June 18, 2013
Maduro: from bus driver to Chavez's successor
Former bus driver and union leader Nicolás Maduro followed a simple strategy when he filled in for cancer-stricken Venezuelan President Hugo Chávez over the past three months: copy his boss's policies, his style and even his fierce rhetoric.
Now, Maduro will almost certainly stick with the same approach as he tries to win a presidential election and inherit Chávez's self-styled socialist revolution.
Maduro rose to the job of vice president precisely because he was a firm Chávez loyalist and he has so far given no hints that he might make significant policy changes if he is elected.
Knowing he might not recover, Chavez named the burly, mustachioed Maduro as his heir apparent in early December before flying to Cuba for his fourth cancer operation in 18 months.
The move turned Maduro, who had served for six years as foreign minister but was named vice president only a few weeks earlier, into the OPEC nation's de facto leader.
Although unable to come anywhere near to matching Chavez's famous charisma, Maduro has copied his hectoring style, grand historical references and vitriolic attacks on "treacherous" opponents.
"Chavez has shown us a superior human state: socialism," Maduro, 50, said in adoring comments during one of dozens of appearances on state television.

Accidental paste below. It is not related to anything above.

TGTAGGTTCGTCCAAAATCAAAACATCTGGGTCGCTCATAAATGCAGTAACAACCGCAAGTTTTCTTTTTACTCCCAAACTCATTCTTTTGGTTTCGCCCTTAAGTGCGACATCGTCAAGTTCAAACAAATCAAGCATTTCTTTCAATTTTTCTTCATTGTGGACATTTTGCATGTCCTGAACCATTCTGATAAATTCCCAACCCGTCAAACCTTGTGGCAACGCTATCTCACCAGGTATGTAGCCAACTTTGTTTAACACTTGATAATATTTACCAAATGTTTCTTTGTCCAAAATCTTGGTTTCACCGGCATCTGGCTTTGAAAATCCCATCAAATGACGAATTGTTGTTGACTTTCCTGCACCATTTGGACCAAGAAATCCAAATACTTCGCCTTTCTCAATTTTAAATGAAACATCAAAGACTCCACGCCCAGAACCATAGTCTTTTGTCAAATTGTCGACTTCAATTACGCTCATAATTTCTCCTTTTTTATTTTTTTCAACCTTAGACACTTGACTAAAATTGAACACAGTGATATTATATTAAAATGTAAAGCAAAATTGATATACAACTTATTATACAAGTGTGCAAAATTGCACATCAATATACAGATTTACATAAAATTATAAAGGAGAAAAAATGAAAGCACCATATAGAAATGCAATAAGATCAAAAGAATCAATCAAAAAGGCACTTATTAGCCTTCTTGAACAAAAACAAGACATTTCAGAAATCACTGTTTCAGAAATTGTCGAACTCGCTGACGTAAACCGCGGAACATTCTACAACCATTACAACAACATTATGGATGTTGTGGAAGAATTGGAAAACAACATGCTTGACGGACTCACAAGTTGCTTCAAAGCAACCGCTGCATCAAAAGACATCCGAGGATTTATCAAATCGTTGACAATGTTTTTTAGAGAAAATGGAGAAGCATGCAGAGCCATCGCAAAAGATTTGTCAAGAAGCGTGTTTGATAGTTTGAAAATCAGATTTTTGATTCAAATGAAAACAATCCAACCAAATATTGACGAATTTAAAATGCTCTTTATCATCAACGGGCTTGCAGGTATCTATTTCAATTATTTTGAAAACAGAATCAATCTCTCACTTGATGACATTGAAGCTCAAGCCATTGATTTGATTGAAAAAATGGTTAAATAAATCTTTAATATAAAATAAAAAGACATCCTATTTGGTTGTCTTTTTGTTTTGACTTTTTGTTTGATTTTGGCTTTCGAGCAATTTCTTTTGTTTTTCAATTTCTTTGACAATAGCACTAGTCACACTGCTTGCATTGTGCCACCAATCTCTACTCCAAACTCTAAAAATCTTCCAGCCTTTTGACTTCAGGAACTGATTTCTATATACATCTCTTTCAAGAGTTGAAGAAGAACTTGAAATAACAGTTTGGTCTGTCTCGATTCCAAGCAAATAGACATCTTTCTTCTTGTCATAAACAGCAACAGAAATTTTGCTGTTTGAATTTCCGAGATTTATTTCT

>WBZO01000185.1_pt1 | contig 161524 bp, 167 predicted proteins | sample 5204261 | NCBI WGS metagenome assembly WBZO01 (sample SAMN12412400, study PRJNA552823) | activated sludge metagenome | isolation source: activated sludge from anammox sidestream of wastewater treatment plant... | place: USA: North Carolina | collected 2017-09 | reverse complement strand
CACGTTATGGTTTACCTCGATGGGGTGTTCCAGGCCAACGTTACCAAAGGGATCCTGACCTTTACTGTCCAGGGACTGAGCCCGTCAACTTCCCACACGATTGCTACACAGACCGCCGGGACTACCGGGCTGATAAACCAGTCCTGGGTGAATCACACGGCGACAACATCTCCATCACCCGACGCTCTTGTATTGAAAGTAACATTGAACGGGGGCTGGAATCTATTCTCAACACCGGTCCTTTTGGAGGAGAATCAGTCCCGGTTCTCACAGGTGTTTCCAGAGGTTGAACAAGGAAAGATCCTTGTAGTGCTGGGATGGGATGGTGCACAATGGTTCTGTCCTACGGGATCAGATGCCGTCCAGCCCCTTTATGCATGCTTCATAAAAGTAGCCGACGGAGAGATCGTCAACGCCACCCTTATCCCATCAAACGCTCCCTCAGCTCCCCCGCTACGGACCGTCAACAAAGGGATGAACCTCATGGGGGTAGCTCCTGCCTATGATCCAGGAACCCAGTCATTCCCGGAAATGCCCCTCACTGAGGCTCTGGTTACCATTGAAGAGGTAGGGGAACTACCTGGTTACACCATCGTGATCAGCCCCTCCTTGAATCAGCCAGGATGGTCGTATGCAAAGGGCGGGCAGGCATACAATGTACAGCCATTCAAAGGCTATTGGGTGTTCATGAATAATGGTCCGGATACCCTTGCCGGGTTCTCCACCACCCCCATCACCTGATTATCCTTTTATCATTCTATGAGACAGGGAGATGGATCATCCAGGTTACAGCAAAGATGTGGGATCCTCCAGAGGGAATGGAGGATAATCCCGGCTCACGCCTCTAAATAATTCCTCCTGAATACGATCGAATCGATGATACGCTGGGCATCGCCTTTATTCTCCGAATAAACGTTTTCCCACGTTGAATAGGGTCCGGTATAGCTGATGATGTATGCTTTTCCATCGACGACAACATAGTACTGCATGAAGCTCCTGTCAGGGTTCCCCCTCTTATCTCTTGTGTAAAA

"We are absolutely firm on the goals, plans and spirit of this program ... Our people want to continue consolidating a socially inclusive model that gives protection to all, economic stability and progress, and true democracy."
Like Chavez, Maduro has accused foes of plotting to assassinate him and blamed private businesses for causing Venezuela's economic problems with hoarding and what he denounces as "speculative attacks" on the bolivar currency.
Hours before Chavez's death, Maduro accused "imperialist" enemies of infecting Chavez with cancer - the kind of headline-grabbing allegations against powerful foes that Chavez often used to whip up supporters during his 14 years of tumultuous rule.
As foreign minister, Maduro had a fairly dull image as a loyalist who never diverted from Chavez's line, although some saw him as an affable potential moderate who could use his talents as a union negotiator turned globe-trotting diplomat to build bridges with critics at home and abroad.
At times he has softened his rhetoric - for example, saying that it was only a "small number" of opposition figures who were "conspiring against the fatherland" - but he has taken a tough line more often than not.
If Maduro wins the election, he is expected to broadly continue the radical policies of the Chavez era, including nationalizations, tight state control of the economy and financial support for allies such as communist-led Cuba.
There is plenty of speculation that he might at some point try to ease tensions with business groups and the US government, but so far there is no firm evidence.
Still, his first priority is to win the election and that means marshalling support from across Chavez's coalition, which ranges from leftist ideologues to businessmen, and military officers to hardline armed groups called "colectivos." It would be much more difficult if he openly proposed a new direction.